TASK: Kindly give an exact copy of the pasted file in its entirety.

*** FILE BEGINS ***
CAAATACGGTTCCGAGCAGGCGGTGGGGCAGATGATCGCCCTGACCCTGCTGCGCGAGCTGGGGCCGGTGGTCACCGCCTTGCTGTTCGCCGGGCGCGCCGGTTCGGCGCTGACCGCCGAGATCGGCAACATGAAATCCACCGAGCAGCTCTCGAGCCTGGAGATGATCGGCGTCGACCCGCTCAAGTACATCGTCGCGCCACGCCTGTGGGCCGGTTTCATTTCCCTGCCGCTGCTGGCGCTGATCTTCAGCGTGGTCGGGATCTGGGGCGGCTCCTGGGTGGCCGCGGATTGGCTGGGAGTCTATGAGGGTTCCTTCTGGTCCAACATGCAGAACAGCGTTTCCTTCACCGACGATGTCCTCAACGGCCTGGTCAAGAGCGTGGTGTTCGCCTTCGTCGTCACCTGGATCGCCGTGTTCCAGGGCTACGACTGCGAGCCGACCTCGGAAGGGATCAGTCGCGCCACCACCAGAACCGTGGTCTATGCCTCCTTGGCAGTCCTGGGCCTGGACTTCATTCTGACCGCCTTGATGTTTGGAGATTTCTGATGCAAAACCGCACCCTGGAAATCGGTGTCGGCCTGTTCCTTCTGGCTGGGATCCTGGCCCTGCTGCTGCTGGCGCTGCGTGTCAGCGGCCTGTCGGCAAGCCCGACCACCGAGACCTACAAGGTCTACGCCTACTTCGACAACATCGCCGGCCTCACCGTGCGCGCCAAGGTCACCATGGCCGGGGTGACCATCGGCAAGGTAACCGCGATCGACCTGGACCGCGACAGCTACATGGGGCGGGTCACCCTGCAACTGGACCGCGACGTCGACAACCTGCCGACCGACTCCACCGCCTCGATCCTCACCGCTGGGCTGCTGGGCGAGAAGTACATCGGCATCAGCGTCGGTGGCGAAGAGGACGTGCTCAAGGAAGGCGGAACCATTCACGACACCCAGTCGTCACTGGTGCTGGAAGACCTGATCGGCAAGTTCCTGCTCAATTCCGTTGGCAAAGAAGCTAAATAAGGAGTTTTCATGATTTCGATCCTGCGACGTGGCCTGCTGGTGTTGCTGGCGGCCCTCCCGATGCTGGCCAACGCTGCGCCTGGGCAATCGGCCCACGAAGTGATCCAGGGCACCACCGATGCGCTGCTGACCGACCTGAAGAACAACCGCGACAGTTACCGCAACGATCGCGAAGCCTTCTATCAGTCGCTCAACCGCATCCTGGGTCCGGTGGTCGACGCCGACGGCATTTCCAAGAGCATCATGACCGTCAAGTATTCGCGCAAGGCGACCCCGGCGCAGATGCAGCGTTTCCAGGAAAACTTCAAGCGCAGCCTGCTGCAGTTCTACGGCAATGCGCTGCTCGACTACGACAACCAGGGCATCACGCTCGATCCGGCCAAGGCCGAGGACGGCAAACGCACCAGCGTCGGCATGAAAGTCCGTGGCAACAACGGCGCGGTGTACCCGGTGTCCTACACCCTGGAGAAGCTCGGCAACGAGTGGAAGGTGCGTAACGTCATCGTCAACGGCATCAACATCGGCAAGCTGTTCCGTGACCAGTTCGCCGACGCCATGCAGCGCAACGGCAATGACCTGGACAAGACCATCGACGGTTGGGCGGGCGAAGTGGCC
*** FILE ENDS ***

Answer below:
CAAATACGGTTCCGAGCAGGCGGTGGGGCAGATGATCGCCCTGACCCTGCTGCGCGAGCTGGGGCCGGTGGTCACCGCCTTGCTGTTCGCCGGGCGCGCCGGTTCGGCGCTGACCGCCGAGATCGGCAACATGAAATCCACCGAGCAGCTCTCGAGCCTGGAGATGATCGGCGTCGACCCGCTCAAGTACATCGTCGCGCCACGCCTGTGGGCCGGTTTCATTTCCCTGCCGCTGCTGGCGCTGATCTTCAGCGTGGTCGGGATCTGGGGCGGCTCCTGGGTGGCCGCGGATTGGCTGGGAGTCTATGAGGGTTCCTTCTGGTCCAACATGCAGAACAGCGTTTCCTTCACCGACGATGTCCTCAACGGCCTGGTCAAGAGCGTGGTGTTCGCCTTCGTCGTCACCTGGATCGCCGTGTTCCAGGGCTACGACTGCGAGCCGACCTCGGAAGGGATCAGTCGCGCCACCACCAGAACCGTGGTCTATGCCTCCTTGGCAGTCCTGGGCCTGGACTTCATTCTGACCGCCTTGATGTTTGGAGATTTCTGATGCAAAACCGCACCCTGGAAATCGGTGTCGGCCTGTTCCTTCTGGCTGGGATCCTGGCCCTGCTGCTGCTGGCGCTGCGTGTCAGCGGCCTGTCGGCAAGCCCGACCACCGAGACCTACAAGGTCTACGCCTACTTCGACAACATCGCCGGCCTCACCGTGCGCGCCAAGGTCACCATGGCCGGGGTGACCATCGGCAAGGTAACCGCGATCGACCTGGACCGCGACAGCTACATGGGGCGGGTCACCCTGCAACTGGACCGCGACGTCGACAACCTGCCGACCGACTCCACCGCCTCGATCCTCACCGCTGGGCTGCTGGGCGAGAAGTACATCGGCATCAGCGTCGGTGGCGAAGAGGACGTGCTCAAGGAAGGCGGAACCATTCACGACACCCAGTCGTCACTGGTGCTGGAAGACCTGATCGGCAAGTTCCTGCTCAATTCCGTTGGCAAAGAAGCTAAATAAGGAGTTTTCATGATTTCGATCCTGCGACGTGGCCTGCTGGTGTTGCTGGCGGCCCTCCCGATGCTGGCCAACGCTGCGCCTGGGCAATCGGCCCACGAAGTGATCCAGGGCACCACCGATGCGCTGCTGACCGACCTGAAGAACAACCGCGACAGTTACCGCAACGATCGCGAAGCCTTCTATCAGTCGCTCAACCGCATCCTGGGTCCGGTGGTCGACGCCGACGGCATTTCCAAGAGCATCATGACCGTCAAGTATTCGCGCAAGGCGACCCCGGCGCAGATGCAGCGTTTCCAGGAAAACTTCAAGCGCAGCCTGCTGCAGTTCTACGGCAATGCGCTGCTCGACTACGACAACCAGGGCATCACGCTCGATCCGGCCAAGGCCGAGGACGGCAAACGCACCAGCGTCGGCATGAAAGTCCGTGGCAACAACGGCGCGGTGTACCCGGTGTCCTACACCCTGGAGAAGCTCGGCAACGAGTGGAAGGTGCGTAACGTCATCGTCAACGGCATCAACATCGGCAAGCTGTTCCGTGACCAGTTCGCCGACGCCATGCAGCGCAACGGCAATGACCTGGACAAGACCATCGACGGTTGGGCGGGCGAAGTGGCC